Saturday, December 13, 2014
Vin Diesel Talks "Groot" and "Guardians of the Galaxy"
Walt Disney Home Entertainment provided the following question-and-answer interview with actor Vin Diesel as a promotion for its Blu-ray and DVD release of Marvel Studios' Guardians of the Galaxy. "Q" is the anonymous questioner and "A" is Diesel:
AN INTERVIEW WITH VIN DIESEL (GROOT) FOR THE BLU-RAY AND DVD RELEASE OF GUARDIANS OF THE GALAXY
Q: How was it working with a script where your only line is “I am Groot”?
A: I was lucky that I had a director [James Gunn] who was willing to indulge me. I told him: ‘We know that Groot is really saying any number of things when he says that line and most people are oblivious to the nuances of his speech because of his hardened larynx’. All you hear is the growl but he could be saying any number of things and we know that Rocket Raccoon understands him. He doesn’t always tell everybody he understands Groot and he plays on that, but he does understand him. So I asked James: ‘Can you give me a basic idea of what he’s trying to say when he’s saying “I am Groot”?’ James had a 50-page document waiting for me when I came in to do the voice. On the left-hand side of the page it said ‘I am Groot’ and on the right-hand side it had whatever the line really was if you could understand this floral colossus. That was the beginning of trying to go deep into a character like this. In many ways it was the most challenging thing to ask an actor to do. The thespian in me responded to the challenge of not being able to use facial expressions, physicality or a Golum-like vocabulary.
Q: Were there other actors in the recording booth with you?
A: No, there weren’t, but I did have the luxury of being able to watch the film. Both Bradley [Cooper, who plays Rocket] and I had the advantage of being able to play off the other actors by watching them in a rough cut of the film.
Q: Did you do any of the motion-capture for the character?
A: A lot of times in animation, what they’ll do is they’ll film you in the recording booth. So I went in there with stilts so I could actually be seven and a half feet tall. Don’t ask me why, but there was something about it that really helped with the character. In New York acting circles in the 1970s there was this legend that Robert De Niro didn’t know his character until he found that character’s shoes. Who knows how that works? But in its own way it did. For me, being seven and a half feet tall did something. I found myself dropping my shoulders, I was sometimes self-conscious about my height and sometimes I felt very powerful about my height, and it affected the character that way. Groot’s the most innocent character I’ve ever played. I don’t usually play characters who are that innocent.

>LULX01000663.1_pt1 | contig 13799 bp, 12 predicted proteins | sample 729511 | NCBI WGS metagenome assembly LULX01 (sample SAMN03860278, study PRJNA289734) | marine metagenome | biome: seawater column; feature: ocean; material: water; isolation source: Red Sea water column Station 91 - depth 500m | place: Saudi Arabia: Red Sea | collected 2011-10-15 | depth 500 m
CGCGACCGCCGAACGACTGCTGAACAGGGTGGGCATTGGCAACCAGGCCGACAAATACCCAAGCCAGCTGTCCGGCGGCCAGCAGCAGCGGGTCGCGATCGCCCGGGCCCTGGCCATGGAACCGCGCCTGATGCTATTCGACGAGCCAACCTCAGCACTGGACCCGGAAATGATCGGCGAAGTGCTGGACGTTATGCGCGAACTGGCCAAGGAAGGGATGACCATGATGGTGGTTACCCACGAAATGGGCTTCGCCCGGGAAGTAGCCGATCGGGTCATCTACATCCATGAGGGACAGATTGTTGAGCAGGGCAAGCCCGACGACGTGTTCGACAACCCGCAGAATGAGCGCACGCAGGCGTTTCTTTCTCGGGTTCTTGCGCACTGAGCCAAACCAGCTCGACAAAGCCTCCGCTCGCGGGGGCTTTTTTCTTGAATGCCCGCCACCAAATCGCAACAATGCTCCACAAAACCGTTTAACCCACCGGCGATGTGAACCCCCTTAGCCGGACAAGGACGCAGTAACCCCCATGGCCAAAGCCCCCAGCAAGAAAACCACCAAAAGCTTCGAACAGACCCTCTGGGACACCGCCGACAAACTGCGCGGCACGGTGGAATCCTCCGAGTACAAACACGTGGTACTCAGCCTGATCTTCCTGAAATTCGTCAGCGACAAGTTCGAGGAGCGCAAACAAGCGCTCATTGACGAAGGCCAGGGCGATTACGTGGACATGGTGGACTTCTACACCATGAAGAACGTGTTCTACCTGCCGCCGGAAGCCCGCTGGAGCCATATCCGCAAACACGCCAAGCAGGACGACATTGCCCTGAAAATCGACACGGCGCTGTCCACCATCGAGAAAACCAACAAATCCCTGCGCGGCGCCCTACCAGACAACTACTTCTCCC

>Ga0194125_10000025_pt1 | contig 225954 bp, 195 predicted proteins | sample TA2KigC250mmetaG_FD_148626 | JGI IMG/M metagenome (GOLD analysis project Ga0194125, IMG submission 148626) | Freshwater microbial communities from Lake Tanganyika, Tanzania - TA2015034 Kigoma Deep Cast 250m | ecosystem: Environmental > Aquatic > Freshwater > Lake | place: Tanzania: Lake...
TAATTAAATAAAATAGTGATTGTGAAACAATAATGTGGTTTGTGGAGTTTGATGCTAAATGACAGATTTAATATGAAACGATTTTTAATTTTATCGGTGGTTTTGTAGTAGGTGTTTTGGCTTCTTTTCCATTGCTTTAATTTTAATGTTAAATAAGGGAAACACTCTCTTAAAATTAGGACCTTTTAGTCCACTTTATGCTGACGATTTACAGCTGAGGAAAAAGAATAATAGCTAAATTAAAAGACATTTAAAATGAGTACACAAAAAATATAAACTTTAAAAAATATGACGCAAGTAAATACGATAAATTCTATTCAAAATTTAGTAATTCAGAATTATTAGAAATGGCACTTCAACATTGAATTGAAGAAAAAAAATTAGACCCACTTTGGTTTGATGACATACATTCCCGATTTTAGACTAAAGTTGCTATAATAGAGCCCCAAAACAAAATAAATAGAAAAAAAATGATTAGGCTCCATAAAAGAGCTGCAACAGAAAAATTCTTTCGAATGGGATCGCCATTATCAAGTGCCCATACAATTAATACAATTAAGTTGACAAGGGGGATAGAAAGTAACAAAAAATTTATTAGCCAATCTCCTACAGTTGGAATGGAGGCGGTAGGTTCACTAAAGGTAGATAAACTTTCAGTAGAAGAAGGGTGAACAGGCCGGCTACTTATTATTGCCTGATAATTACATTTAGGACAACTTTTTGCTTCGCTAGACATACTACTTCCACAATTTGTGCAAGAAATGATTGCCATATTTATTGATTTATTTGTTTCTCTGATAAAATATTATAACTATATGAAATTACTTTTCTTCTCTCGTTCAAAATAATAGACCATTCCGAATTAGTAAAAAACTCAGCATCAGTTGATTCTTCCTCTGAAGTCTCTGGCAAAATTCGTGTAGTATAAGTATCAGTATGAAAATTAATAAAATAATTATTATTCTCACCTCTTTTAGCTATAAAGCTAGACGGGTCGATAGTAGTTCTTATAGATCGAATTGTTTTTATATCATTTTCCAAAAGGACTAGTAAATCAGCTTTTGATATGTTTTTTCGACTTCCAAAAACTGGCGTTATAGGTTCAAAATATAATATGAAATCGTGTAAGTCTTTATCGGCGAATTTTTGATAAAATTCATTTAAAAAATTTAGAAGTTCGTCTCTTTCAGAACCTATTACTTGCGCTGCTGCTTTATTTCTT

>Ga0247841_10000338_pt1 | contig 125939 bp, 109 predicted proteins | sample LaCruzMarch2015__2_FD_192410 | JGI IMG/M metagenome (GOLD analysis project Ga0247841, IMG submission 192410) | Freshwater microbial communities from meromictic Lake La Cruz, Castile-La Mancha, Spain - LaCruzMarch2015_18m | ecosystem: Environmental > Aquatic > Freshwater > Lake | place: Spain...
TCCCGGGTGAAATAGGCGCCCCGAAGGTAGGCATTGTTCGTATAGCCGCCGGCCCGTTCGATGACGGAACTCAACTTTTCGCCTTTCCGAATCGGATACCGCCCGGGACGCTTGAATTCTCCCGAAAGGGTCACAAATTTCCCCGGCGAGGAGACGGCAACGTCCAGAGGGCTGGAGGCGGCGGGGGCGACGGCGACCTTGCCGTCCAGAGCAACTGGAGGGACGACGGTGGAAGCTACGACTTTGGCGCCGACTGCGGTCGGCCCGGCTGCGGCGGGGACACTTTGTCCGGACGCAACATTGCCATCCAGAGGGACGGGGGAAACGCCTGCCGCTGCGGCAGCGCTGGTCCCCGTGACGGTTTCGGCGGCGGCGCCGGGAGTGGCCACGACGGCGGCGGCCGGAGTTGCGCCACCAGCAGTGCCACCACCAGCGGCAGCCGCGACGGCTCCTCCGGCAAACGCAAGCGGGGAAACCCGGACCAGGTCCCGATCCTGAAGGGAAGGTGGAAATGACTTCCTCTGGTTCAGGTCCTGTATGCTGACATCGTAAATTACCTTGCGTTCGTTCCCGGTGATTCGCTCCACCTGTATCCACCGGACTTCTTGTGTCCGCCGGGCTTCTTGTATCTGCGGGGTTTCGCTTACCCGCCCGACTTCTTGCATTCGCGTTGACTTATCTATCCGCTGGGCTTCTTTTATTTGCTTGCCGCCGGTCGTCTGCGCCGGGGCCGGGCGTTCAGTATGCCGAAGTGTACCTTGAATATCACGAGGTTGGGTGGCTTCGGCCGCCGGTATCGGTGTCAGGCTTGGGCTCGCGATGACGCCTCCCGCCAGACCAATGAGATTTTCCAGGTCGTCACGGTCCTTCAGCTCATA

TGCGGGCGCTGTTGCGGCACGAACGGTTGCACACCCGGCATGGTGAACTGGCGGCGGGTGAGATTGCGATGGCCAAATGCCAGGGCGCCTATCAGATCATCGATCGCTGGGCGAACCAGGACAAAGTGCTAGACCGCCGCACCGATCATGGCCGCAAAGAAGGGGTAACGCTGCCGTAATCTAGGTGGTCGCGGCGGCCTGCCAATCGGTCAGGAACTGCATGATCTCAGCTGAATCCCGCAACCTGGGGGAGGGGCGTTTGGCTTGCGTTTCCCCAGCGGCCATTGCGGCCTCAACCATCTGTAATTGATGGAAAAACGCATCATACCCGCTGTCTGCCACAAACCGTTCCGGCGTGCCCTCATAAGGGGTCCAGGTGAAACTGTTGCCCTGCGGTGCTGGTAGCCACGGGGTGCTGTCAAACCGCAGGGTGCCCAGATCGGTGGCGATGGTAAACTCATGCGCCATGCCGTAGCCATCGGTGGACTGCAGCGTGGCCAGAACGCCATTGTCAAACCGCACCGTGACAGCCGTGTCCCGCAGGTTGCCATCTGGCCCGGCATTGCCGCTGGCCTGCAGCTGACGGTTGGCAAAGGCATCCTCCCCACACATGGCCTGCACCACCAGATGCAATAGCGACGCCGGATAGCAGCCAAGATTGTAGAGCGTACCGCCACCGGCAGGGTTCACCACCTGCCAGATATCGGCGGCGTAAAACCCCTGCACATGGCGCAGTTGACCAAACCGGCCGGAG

Q: There’s something of Chewbacca from Star Wars in Groot. Was that deliberate?
A: The similarities are obvious and fun, but it wasn’t what I was thinking, going into it. It’s probably down to James Gunn.
Q: Was that you doing the dance moves for Baby Groot at the end of the film?
A: [Laughs] Yeah, it was.
Q: And what would be the first track on your own Awesome Mix tape?
A: It’d be When the Saints Go Marching In; The Beatles version, by the way, not Elvis Presley’s. I’d also have Rocky Raccoon on there, also by The Beatles. People don’t know that the Rocket Raccoon came from a Beatles song. Who’d ever think that a Marvel character would be inspired by a Beatles song? They just changed him from Rocky to Rocket.
Q: You have millions and millions of Facebook followers. Why do you think that is?